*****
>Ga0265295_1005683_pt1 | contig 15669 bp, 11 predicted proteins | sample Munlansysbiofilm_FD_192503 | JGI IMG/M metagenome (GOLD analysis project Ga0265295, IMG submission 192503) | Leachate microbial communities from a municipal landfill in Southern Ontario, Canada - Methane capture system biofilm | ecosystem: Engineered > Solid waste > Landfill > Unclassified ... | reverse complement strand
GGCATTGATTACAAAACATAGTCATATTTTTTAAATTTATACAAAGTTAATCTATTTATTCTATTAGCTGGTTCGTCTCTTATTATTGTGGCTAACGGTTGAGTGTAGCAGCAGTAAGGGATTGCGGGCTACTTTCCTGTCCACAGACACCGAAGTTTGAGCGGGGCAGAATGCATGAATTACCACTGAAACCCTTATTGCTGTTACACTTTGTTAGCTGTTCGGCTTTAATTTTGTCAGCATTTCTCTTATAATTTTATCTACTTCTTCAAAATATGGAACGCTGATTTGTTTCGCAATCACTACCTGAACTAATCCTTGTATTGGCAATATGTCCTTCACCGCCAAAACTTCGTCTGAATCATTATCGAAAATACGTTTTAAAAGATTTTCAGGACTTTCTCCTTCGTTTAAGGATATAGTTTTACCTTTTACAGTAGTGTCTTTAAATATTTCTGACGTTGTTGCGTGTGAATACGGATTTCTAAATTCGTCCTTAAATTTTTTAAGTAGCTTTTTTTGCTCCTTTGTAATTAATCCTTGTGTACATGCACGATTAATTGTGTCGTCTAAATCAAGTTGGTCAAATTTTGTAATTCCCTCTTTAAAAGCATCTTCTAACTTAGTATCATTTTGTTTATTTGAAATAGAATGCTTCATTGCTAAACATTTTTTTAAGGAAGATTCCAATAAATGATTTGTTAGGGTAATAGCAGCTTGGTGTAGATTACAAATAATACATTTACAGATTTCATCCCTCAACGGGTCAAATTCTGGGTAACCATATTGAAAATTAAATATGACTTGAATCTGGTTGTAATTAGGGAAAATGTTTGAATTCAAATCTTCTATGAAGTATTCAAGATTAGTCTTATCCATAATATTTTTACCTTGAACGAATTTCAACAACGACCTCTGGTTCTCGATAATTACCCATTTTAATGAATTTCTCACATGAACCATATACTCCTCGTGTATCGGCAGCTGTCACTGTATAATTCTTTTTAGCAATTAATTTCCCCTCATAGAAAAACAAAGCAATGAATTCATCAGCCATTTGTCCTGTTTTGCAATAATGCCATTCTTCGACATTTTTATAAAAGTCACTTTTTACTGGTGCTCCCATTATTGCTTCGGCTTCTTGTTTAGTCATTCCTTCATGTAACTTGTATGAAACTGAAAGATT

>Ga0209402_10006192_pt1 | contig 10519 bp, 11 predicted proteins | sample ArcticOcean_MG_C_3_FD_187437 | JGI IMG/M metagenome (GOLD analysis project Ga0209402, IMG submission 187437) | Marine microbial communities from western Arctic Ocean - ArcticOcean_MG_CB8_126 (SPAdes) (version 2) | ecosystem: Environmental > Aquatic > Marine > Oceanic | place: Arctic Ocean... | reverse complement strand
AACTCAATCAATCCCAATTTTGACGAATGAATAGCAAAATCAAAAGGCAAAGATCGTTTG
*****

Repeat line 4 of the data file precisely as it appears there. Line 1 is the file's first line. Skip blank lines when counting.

AACTCAATCAATCCCAATTTTGACGAATGAATAGCAAAATCAAAAGGCAAAGATCGTTTG